shines a cheerfulness and mildness and holiness. place more importance on his acts and life than on his speeches. my words of love are in a contradiction. not to hate it and me. the two old men said nothing. May his teachings be strange. for I know. his teachings sound foolish. Govinda. Never again. his walk. with fear. he expresses bizarre thoughts. while he was still struggling in vain and with reluctance to think away time. shines a calmness. Siddhartha. laborious life only to help them. quiet smile. seems to me to be the most important thing of all. Siddhartha. while bowing for a farewell: "I thank you.) As Govinda thought like this. his skin and his hair. give me something on my way which I can grasp. They are partially strange thoughts. he forbade us to tie our heart in love to earthly things. "we have become old men. out of every part of him shines a purity. and yet drawn by great love and expectation." Siddhartha said nothing and looked at him with the ever unchanged. nothing strange. For I cannot deny. and there was a conflict in his heart. I thank you. which I have seen in no other person since the final death of our exalted teacher. may be the thing great thinkers do. For this very reason. my path. "Siddhartha. his breath." he spoke. oh honourable one. I distrust in words so much. this contradiction is a deception. obeyed his words. and I wish you to have calm days. not to despise it. even closer! Very close! Kiss my forehead. I prefer the thing over the words. I see. I confess that I haven't found it. "I know it. never since then have I met a person of whom I felt: this is a holy man! Only him. Therefore. something miraculous happened to him. It is unlikely for one of us to see the other again in this incarnation. He commands benevolence. sympathy. his smile. I can love them. to teach them! Even with him. who has discovered all elements of human existence in their transitoriness. To thoroughly understand the world. clemency. to imagine Nirvana and Sansara as one. for telling me some of your thoughts. Then spoke Govinda. but not love. only in his actions. This being as it may." "This I understand. clearer. often dark. And this is now a teaching you will laugh about: love. with this we are right in the middle of the thicket of opinions. out of his gaze and his hand. Not in his speech. even with your great teacher. while even a certain contempt for the words of his friend was fighting in him against an . Govinda stared at his face. in their meaninglessness. to despise it. But I'm only interested in being able to love the world. he." For a long time. I have found to be like this. a seeming contradiction with Gotama's words. Deeply he bowed to him who was calmly sitting. While his thoughts were still dwelling on Siddhartha's wondrous words. to be able to look upon it and me and all beings with love and admiration and great respect." (But secretly he thought to himself: This Siddhartha is a bizarre person. And behold. eternal not-finding. and yet loved people thus much. his forehead. So differently sound the exalted one's pure teachings. beloved. that you have found peace. after our exalted Gotama has become one with the Nirvana. It it often hard." spoke Govinda." "I know it. his greeting." said Siddhartha. with yearning. or silly is contained in them. to use a long. more on the gestures of his hand than his opinions. I see his greatness. oh Govinda. one more word. Siddhartha saw it and smiled. tolerance. and the eternal search was visible in his look. But different from his thoughts seemed to me Siddhartha's hands and feet. to explain it. foolish. which I can understand! Give me something to be with me on my path. in the dispute about words. bent down closely to him and touched his forehead with his lips. How should he not know love. suffering. dear and worthy of veneration for me: they are like me. Govinda!" But while Govinda with astonishment. drawn by love. "But this very thing was discovered by the exalted one to be a deception. his smile shone golden. may his words sound foolish. more comprehensible. his eyes. "Bend down to me! Like this. I know that I am in agreement with Gotama. he once again bowed to Siddhartha. not in his thoughts. in his life. Tell me. not all have been instantly understandable to me. "Bent down to me!" he whispered quietly in Govinda's ear. this Siddhartha.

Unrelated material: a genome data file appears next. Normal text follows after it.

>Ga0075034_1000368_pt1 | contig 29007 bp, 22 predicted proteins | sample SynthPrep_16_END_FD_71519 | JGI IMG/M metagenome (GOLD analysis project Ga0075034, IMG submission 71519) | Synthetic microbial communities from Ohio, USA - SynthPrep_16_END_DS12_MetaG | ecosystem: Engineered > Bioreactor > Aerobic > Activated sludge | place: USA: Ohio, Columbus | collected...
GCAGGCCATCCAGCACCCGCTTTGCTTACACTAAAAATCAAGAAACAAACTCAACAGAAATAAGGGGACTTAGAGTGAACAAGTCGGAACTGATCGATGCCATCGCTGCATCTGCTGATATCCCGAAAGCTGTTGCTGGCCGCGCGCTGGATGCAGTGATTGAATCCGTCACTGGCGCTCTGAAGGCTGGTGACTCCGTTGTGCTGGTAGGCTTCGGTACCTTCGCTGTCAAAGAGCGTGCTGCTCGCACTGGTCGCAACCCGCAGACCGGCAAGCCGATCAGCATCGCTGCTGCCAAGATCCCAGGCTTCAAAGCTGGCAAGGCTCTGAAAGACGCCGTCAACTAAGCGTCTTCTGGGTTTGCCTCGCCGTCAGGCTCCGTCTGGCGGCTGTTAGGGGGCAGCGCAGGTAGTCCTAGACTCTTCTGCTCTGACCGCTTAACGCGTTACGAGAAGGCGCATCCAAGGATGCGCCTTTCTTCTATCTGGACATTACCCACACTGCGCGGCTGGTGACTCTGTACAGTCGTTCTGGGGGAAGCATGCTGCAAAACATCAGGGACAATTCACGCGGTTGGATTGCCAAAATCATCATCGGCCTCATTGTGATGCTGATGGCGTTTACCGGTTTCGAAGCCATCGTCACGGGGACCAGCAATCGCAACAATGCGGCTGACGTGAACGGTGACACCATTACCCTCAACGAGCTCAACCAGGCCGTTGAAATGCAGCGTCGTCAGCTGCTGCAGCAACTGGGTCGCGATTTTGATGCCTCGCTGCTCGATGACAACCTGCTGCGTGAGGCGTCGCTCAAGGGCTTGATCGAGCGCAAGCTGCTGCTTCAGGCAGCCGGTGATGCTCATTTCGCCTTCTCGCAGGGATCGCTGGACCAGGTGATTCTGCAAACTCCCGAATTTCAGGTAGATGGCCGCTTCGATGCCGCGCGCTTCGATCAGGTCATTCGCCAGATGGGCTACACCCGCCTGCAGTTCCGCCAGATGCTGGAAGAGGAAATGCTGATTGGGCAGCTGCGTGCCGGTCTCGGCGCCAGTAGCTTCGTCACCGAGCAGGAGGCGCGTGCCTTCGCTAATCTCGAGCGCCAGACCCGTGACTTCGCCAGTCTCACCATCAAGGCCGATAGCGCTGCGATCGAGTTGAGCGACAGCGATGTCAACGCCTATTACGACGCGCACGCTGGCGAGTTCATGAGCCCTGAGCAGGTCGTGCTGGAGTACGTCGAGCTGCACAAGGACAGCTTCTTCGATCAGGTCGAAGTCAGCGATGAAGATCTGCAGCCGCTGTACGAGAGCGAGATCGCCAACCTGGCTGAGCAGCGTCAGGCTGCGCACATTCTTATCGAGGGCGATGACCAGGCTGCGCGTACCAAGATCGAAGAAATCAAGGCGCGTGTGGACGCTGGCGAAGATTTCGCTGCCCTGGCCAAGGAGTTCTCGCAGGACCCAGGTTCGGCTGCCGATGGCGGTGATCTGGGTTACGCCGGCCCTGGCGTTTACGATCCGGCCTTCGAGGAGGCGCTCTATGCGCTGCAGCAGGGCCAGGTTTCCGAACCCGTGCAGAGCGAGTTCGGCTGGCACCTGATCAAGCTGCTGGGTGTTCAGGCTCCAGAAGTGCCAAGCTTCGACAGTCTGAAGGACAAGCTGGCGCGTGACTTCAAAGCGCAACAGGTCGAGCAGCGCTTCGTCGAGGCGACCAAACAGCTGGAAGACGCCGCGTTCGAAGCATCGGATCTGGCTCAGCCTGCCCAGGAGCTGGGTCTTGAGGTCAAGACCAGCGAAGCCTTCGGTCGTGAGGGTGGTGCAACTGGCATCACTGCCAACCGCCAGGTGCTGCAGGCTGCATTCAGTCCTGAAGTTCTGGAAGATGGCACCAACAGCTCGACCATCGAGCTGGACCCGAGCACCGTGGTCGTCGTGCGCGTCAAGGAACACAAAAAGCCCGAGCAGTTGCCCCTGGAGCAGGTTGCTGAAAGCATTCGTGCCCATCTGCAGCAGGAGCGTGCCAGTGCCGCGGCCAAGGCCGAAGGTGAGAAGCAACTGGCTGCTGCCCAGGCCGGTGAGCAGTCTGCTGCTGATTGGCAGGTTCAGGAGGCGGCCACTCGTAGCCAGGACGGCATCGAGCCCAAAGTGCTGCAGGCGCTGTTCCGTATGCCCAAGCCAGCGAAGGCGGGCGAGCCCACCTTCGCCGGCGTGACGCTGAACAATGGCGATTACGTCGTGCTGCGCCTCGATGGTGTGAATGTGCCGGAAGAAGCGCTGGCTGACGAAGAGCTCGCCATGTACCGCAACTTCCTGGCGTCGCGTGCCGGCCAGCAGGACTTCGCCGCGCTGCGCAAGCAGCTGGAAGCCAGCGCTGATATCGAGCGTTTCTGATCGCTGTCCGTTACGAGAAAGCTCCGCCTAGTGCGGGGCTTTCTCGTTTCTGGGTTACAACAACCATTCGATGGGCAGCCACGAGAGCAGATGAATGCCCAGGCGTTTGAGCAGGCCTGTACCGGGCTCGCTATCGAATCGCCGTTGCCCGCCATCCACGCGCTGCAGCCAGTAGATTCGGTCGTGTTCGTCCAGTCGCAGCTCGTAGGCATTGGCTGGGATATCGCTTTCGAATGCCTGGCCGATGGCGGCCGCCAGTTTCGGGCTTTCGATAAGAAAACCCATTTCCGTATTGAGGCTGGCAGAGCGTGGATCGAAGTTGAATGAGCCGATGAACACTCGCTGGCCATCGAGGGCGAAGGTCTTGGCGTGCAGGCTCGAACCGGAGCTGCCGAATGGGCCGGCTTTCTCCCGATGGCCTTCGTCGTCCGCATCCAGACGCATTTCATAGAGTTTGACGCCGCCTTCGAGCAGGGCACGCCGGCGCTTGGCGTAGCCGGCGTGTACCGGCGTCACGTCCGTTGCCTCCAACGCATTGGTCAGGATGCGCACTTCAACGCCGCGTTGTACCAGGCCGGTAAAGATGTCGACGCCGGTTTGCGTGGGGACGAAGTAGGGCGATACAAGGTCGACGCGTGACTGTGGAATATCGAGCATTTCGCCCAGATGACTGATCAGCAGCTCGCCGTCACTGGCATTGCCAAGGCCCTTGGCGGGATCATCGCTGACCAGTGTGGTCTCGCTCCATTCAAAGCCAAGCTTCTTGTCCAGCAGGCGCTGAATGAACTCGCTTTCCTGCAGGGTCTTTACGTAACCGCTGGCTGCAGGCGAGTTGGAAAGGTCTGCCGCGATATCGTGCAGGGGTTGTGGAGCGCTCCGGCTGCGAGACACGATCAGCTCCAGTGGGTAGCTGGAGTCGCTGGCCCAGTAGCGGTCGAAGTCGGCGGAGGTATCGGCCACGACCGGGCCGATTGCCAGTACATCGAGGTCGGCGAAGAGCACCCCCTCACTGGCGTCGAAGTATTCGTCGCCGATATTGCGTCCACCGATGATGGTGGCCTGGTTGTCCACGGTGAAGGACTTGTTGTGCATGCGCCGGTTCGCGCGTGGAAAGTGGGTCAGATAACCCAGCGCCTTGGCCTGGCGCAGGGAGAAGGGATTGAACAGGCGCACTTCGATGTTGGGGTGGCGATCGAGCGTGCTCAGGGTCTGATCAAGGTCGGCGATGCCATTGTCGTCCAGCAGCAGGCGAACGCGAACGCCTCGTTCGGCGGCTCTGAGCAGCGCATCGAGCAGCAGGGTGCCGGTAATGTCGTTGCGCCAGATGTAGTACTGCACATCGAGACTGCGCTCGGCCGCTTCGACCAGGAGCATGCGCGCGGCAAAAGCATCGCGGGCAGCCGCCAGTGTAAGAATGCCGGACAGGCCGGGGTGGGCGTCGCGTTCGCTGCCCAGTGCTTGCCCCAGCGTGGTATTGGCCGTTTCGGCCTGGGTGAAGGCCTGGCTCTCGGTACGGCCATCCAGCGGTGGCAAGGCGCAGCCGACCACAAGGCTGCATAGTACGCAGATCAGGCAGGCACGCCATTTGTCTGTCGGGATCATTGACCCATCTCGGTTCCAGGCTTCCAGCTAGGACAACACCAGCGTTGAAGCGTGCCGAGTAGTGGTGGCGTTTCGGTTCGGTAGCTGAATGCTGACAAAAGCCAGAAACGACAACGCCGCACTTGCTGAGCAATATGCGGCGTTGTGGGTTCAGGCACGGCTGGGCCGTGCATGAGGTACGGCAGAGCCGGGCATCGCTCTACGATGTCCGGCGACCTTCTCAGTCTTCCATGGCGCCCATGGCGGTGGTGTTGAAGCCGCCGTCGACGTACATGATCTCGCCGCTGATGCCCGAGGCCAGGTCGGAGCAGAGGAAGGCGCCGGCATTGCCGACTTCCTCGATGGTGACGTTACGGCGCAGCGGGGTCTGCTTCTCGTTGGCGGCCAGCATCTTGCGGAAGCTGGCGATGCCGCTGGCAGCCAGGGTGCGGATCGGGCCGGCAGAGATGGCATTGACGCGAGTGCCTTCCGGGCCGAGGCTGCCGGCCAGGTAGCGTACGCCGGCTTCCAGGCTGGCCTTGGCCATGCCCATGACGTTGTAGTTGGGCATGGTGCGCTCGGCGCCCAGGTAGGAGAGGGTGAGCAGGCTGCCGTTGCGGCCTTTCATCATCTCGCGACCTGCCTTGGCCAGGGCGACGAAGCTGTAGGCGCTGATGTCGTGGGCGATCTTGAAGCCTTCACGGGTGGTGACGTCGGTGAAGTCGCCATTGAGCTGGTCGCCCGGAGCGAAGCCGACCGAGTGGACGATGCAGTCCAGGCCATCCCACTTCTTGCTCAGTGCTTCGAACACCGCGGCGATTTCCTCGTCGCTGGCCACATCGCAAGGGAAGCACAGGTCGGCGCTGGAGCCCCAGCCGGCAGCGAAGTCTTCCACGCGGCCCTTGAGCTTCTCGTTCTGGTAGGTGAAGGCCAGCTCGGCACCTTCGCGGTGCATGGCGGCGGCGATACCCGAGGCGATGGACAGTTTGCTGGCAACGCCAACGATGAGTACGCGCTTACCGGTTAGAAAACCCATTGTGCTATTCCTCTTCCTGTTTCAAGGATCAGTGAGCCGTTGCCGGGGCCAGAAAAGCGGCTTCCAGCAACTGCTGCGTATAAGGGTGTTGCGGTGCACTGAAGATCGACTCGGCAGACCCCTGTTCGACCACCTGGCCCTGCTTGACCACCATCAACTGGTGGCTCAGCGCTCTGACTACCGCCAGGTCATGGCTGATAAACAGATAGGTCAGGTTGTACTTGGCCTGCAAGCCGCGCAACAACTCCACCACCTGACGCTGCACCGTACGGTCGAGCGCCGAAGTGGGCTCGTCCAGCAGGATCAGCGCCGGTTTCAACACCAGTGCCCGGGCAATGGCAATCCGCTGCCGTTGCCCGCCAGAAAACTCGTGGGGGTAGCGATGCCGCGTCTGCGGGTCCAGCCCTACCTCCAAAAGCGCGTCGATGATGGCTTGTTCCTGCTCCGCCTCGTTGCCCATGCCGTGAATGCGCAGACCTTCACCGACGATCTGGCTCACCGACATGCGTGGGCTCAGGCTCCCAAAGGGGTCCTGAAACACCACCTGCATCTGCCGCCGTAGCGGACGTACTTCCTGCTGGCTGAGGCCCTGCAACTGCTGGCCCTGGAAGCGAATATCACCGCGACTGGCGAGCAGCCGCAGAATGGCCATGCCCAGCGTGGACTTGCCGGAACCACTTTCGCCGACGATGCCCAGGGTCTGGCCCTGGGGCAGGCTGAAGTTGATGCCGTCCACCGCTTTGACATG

motionless. saw Krishna. a me and a you. perhaps very benevolently. Deeply. generated themselves. which all came and disappeared. of boars. distorted from crying—he saw the face of a murderer. a shell or mold or mask of water. all existence. like a transparent skin. this smile of oneness above the flowing forms. loving it. a Gotama. touching the ground. feeling in his innermost self as if he had been wounded by a divine arrow. this smile of Siddhartha was precisely the same.immense love and veneration. the perfected ones are smiling. destroying it. many. hating it. the humblest veneration in his heart. whose smile reminded him of everything he had ever loved in his life. was precisely of the same kind as the quiet. impenetrable. without individuality of its own. and this mask was smiling. each one helping the other. End of the Project Gutenberg EBook of Siddhartha. like a fire burnt the feeling of the most intimate love. he saw him plunging a knife into the body of another person—he saw. cold. by Herman Hesse *** END OF THIS PROJECT GUTENBERG EBOOK SIDDHARTHA *** ***** This file should be named 2500-h. giving re-birth to it. not knowing any more whether there existed a Siddhartha. which all constantly changed and renewed themselves. which had just been the scene of all manifestations. but yet existing. a carp. naked in positions and cramps of frenzied love—he saw corpses stretched out. received evermore a new face. he smiled silently. Govinda bowed. of hundreds. Like this. after under its surface the depth of the thousandfoldness had closed up again. like a thin glass or ice. ran down his old face. flowed. he bowed. in the same second. wise. perhaps very mockingly. void— he saw the heads of animals. this smile of the mask. Not knowing any more whether time existed. and this mask was Siddhartha's smiling face. Govinda. instead he saw other faces. of crocodiles. this smile of simultaneousness above the thousand births and deaths. and yet none of them died. in this very same moment touched with his lips. this criminal in bondage. each one only transformed. perhaps benevolent. The face was unchanged. with fading eyes—he saw the face of a new-born child. which he had just kissed. each one was a will to die. Deeply. the Buddha. of elephants. perhaps mocking. and which were still all Siddhartha. the exalted one. of thousands. thousand-fold smile of Gotama. kneeling and his head being chopped off by the executioner with one blow of his sword —he saw the bodies of men and . and yet all seemed to be there simultaneously. Govinda knew. with an infinitely painfully opened mouth. the face of a dying fish. smiled quietly and softly. all transformations. Govinda still stood for a little while bent over Siddhartha's quiet face. floated along and merged with each other. a long sequence. Govinda saw it like this. red and full of wrinkles. a flowing river of faces.htm or ***** This and all associated files of various formats will be found in: http://www.gutenberg. being enchanted and dissolved in his innermost self. and they were all constantly covered by something thin. And. He saw the face of a fish. as he had seen it himself with great respect a hundred times. a passionately painful confession of transitoriness. tears he knew nothing of. precisely as he used to smile. what had ever been valuable and holy to him in his life. this happened to him: He no longer saw the face of his friend Siddhartha. the injury of which tasted sweet. which he. delicate. of bulls. without any time having passed between the one and the other face—and all of these figures and faces rested. of birds—he saw gods. whether the vision had lasted a second or a hundred years. was always re-born. before him who was sitting motionlessly. saw Agni—he saw all of these figures and faces in a thousand relationships with one another.